THE PAIN CHRONICLE – Wiley and elusive: That’s how some researchers characterize migraine, a serious condition first described by Hippocrates in 400 BC for its extreme symptoms including severe headache, pain, numbness, nausea and sensitivity to light.
Although many advances have been recorded since then, there is general agreement that research needs exceed patient demand and funding support.
“People that say migraine is not a serious problem, says Dr. Peter Goadsby, Professor of Neurology at King’s College London, who notes that such a statement can only be made by someone that hasn’t experienced migraine or ever met anyone who did.”
It’s not a condition one forgets, according to experts scheduled to appear at the Virtual Migraine World Summit taking place March 17 to March 25.
The event provides an important opportunity to close the gap between existing knowledge and patient care, as well as a chance for migraine sufferers to gain access to world-class researchers, doctors and specialists. The Summit is free, but pre-registration is required, according to organizers.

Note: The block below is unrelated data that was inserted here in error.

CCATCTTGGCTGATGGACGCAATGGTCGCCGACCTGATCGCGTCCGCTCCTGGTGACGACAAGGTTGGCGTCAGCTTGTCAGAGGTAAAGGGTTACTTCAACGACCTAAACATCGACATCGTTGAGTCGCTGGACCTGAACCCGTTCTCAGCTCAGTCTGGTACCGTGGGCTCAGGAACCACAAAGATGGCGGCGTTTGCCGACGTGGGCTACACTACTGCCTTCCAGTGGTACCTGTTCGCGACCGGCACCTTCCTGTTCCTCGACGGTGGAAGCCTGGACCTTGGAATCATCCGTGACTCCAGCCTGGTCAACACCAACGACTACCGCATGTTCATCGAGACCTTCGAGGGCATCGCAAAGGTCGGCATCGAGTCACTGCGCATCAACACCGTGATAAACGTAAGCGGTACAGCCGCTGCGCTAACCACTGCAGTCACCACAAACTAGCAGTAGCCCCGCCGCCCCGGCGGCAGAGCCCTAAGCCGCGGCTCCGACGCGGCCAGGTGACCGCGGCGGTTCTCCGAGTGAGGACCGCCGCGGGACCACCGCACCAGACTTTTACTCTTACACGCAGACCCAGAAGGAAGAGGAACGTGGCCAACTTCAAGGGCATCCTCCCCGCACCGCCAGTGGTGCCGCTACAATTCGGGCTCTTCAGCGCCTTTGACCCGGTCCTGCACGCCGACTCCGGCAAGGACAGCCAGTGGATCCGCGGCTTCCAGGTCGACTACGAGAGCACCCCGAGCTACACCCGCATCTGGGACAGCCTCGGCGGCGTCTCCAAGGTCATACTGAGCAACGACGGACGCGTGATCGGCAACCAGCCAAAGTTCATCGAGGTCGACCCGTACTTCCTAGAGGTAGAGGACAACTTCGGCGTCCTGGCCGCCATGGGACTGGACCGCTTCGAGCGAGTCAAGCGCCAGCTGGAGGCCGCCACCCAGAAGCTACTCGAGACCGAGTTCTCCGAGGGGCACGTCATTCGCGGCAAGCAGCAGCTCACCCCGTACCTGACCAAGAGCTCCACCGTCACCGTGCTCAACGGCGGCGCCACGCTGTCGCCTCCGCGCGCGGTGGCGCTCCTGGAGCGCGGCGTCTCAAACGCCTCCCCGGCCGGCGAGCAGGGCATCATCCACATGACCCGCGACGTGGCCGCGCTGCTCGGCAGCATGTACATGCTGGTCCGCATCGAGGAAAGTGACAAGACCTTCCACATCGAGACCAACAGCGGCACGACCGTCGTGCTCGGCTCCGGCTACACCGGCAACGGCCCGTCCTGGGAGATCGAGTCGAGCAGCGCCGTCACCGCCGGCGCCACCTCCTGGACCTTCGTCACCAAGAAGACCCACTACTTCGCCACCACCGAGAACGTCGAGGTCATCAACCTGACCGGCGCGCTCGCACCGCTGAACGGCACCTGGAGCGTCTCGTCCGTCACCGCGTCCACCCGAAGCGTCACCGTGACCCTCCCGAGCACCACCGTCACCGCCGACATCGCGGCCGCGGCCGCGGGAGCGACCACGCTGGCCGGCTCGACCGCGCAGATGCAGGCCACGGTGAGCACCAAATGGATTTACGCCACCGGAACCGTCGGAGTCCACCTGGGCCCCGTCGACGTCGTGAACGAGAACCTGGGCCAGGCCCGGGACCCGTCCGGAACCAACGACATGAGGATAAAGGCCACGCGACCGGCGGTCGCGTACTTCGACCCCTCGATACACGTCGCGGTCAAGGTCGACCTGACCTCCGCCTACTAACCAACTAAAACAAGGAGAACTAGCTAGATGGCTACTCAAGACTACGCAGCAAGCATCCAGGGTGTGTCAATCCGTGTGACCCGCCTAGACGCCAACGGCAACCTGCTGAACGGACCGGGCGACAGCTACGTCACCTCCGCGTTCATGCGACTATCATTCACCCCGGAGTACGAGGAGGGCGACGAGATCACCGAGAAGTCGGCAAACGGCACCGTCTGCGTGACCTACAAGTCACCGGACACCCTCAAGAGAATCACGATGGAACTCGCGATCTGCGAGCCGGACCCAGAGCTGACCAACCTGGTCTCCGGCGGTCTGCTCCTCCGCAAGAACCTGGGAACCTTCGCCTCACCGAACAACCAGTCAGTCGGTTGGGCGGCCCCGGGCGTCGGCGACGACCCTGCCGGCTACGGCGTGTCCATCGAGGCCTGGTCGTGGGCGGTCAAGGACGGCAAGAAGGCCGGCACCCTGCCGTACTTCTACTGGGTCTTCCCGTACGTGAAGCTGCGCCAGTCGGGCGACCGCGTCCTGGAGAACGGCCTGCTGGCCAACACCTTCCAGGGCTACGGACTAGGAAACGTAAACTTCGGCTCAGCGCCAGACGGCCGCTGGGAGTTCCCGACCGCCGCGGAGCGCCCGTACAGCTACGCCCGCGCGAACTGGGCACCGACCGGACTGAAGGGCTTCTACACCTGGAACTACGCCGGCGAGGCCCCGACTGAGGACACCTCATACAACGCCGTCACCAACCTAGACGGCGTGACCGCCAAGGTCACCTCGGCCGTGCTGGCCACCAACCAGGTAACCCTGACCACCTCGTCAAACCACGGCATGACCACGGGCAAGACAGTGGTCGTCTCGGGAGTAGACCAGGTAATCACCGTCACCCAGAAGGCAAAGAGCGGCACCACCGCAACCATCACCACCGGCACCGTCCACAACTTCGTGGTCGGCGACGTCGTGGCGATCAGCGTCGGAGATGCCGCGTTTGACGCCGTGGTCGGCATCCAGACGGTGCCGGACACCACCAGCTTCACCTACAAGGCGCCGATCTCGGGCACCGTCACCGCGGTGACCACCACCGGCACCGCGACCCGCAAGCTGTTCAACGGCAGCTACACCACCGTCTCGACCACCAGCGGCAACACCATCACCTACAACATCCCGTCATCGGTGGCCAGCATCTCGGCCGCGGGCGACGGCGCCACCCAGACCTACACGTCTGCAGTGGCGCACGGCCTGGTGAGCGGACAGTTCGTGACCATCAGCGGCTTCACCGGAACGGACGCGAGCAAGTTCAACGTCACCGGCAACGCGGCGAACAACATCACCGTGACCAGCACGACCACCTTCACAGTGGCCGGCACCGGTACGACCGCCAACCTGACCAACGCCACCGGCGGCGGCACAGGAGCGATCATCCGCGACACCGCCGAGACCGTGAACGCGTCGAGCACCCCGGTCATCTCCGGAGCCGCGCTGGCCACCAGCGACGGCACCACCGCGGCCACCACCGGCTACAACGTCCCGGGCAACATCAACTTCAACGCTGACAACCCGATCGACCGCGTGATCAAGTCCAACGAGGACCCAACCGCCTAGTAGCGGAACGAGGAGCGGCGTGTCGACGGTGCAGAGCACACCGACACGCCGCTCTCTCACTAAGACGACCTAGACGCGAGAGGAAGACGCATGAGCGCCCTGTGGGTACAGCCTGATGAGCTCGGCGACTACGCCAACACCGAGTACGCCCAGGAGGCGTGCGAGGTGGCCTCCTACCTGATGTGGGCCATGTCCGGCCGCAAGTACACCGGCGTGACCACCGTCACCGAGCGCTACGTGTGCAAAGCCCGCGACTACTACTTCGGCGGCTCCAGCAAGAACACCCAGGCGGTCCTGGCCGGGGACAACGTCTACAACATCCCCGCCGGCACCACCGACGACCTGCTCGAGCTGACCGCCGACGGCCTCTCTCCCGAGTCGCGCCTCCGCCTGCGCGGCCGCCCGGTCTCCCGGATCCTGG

The disability is relevant, according to Dr. Joel Saper, the Founder and Director of the Michigan Headache & Neurological Institute, who says it’s up to experts, like those assembled at the 6th Annual World Migraine Summit, to help people come out of the experience more self dependent, functional — and happier.
“The more you (migraine sufferers) know about your particular type of migraine and attacks over your life, the better you will do,” says Dr. Allan Purdy, Professor of Neurology, Dalhouse University Center.
EXPANDING KNOWLEDGE OF WHAT’S KNOWN
Researchers know that migraine is frequently hereditary (90% have family history), impacts more women (18%) than men (6%), is more common among those 18 to 44 years of age and can get increasingly worse over time.
If you experience 15 or more migraine episodes per month, you stand among the 2.5% of individuals that migraine researchers class as being in the chronification phase.
Migraine has the potential to put the brake on major activities including work and is a leading cause of disability claims. Although research varies, it is generally agreed that about migraine ranks as the second or third highest cause of disability claims.